The opinion of the court was delivered by: COOPER
This is a petition pursuant to Section 2255 of Title 28, United States Code, to correct a sentence. Alternatively, it is treated as a motion to reduce sentence under Rule 35 of the Federal Rules of Criminal Procedure.
In essence, Simeon J. Coke contends on constitutional grounds raised by him for the first time that his sentence, upon conviction after a third trial to a term of imprisonment longer than that imposed upon conviction after his second trial, is illegal. Accordingly, he seeks a reduction in the term to a period no longer than that imposed after the second trial. For reasons set forth below, we disagree.
Background of Proceedings
Simeon J. Coke (hereinafter petitioner) was indicted on April 3, 1963 on three counts, each charging a violation of the federal narcotics laws. 21 U.S.C. §§ 173, 174.
Petitioner has been to trial three times upon the indictment. The jury at the first trial, held before Judge MacMahon, was unable to agree upon a verdict. A mistrial was declared on May 24, 1963. In a second trial, before the late Judge Dawson, the jury found petitioner guilty upon all three counts on June 24, 1963. The same day, he was sentenced to six years imprisonment upon each count, the sentences to run concurrently. On appeal, the conviction was reversed. United States v. Coke, 339 F.2d 183 (2d Cir. 1964).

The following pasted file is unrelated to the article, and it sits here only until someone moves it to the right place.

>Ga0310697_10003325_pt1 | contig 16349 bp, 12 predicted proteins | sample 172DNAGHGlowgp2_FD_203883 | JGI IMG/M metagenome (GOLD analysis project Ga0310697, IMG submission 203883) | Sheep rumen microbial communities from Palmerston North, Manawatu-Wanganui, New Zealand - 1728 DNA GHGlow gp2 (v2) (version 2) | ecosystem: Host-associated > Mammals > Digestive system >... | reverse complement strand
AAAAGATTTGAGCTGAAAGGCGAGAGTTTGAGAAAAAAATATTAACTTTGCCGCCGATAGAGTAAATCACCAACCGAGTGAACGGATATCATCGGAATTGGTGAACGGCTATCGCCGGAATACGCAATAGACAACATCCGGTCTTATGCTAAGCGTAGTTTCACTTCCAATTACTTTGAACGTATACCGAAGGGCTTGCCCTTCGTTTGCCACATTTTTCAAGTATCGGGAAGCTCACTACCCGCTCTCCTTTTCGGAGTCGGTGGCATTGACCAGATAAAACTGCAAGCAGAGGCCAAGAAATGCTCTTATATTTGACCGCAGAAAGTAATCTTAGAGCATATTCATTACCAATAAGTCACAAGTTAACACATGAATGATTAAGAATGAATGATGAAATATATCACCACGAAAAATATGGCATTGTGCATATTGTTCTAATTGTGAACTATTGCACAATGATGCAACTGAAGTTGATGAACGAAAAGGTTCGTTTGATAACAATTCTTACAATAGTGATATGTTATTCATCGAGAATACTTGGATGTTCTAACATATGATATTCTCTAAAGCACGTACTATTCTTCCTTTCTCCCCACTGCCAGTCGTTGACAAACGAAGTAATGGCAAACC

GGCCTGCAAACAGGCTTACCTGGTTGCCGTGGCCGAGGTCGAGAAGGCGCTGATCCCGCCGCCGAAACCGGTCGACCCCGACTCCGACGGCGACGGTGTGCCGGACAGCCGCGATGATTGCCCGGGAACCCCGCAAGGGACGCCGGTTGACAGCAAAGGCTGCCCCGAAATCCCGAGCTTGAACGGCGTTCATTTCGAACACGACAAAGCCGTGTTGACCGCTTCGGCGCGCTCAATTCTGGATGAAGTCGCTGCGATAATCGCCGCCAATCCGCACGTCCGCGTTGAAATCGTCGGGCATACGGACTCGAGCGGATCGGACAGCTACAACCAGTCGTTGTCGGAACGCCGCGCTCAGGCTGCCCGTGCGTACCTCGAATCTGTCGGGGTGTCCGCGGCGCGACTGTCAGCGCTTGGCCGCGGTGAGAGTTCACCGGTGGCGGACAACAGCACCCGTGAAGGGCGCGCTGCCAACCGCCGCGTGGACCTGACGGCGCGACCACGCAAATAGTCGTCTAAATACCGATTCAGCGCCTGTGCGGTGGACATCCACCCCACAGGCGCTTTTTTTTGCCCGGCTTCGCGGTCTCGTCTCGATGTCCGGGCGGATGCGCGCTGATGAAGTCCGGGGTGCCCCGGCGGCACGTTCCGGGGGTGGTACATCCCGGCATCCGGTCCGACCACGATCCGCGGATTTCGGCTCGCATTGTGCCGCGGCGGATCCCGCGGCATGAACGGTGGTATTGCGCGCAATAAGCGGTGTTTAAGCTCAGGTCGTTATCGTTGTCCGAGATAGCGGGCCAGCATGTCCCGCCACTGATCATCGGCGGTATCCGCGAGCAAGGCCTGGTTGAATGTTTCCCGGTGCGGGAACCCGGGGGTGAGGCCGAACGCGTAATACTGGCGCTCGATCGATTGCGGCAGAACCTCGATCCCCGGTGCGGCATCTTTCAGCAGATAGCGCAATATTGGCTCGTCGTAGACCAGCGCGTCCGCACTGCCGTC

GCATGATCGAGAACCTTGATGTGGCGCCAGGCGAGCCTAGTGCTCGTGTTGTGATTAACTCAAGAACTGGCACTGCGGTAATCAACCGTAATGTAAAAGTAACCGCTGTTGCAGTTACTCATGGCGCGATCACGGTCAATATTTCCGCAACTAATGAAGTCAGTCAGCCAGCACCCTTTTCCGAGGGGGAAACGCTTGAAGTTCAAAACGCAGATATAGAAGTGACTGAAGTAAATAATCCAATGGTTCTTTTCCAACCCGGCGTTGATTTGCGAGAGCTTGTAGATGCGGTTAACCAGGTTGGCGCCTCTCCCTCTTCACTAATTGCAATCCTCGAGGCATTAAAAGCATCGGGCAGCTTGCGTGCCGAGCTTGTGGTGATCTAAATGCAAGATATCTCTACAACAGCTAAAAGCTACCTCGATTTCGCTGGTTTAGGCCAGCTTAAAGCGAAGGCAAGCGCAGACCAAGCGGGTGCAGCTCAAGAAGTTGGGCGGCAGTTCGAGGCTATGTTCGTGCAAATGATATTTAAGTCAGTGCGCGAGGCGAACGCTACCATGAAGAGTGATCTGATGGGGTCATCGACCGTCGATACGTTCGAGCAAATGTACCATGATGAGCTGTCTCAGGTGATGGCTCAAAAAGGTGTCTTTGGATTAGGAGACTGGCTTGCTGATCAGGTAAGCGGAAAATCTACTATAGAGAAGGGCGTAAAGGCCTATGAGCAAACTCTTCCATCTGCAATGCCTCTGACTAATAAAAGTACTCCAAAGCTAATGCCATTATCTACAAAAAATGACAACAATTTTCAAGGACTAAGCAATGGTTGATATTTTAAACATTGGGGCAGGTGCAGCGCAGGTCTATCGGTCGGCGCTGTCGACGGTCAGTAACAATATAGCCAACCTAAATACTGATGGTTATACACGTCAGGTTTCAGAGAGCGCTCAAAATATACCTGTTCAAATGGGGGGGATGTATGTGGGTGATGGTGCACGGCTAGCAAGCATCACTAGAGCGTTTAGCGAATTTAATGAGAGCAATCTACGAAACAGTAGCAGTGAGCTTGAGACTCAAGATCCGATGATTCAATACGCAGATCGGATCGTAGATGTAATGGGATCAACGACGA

Petitioner's third trial, held before this Court and a jury in January, 1965, again resulted in a conviction upon all three counts. The Court ordered a presentence investigation; none had been made prior to sentence following the second trial. After the report, petitioner was sentenced to five years imprisonment on each of Counts One and Two, to run consecutively with each other, and five years on Count Three, to run concurrently with the sentence imposed on Counts One and Two.
Petitioner later moved, on grounds other than those urged here, for reduction of sentence. The motion was denied on March 24, 1965. Thereafter, on July 18, 1966, petitioner's conviction upon the third trial was affirmed. United States v. Coke, 364 F.2d 484 (2d Cir. 1966), cert. denied, 386 U.S. 918, 87 S. Ct. 877, 17 L. Ed. 2d 789 (1967). Petitioner raised no issue on appeal as to the legality of the ten year sentence imposed.
By this motion, filed March 30, 1967 (the record on this motion was completed August 28, 1967), petitioner now contends for the first time that this Court's sentence of imprisonment for a period amounting to ten years, exceeding the six-year period imposed after his second trial, violates his constitutional rights to due process, equal protection of the laws, and protection against double jeopardy. In doing so, he places reliance upon novel recently decided cases in other federal circuits, the merits of which will be examined after reviewing the Government's preliminary points in opposition. It contends his claims are both untimely and premature, as well as beyond the scope of Section 2255.
Scope of 28 U.S.C. § 2255 and Timeliness of Petitioner's Claims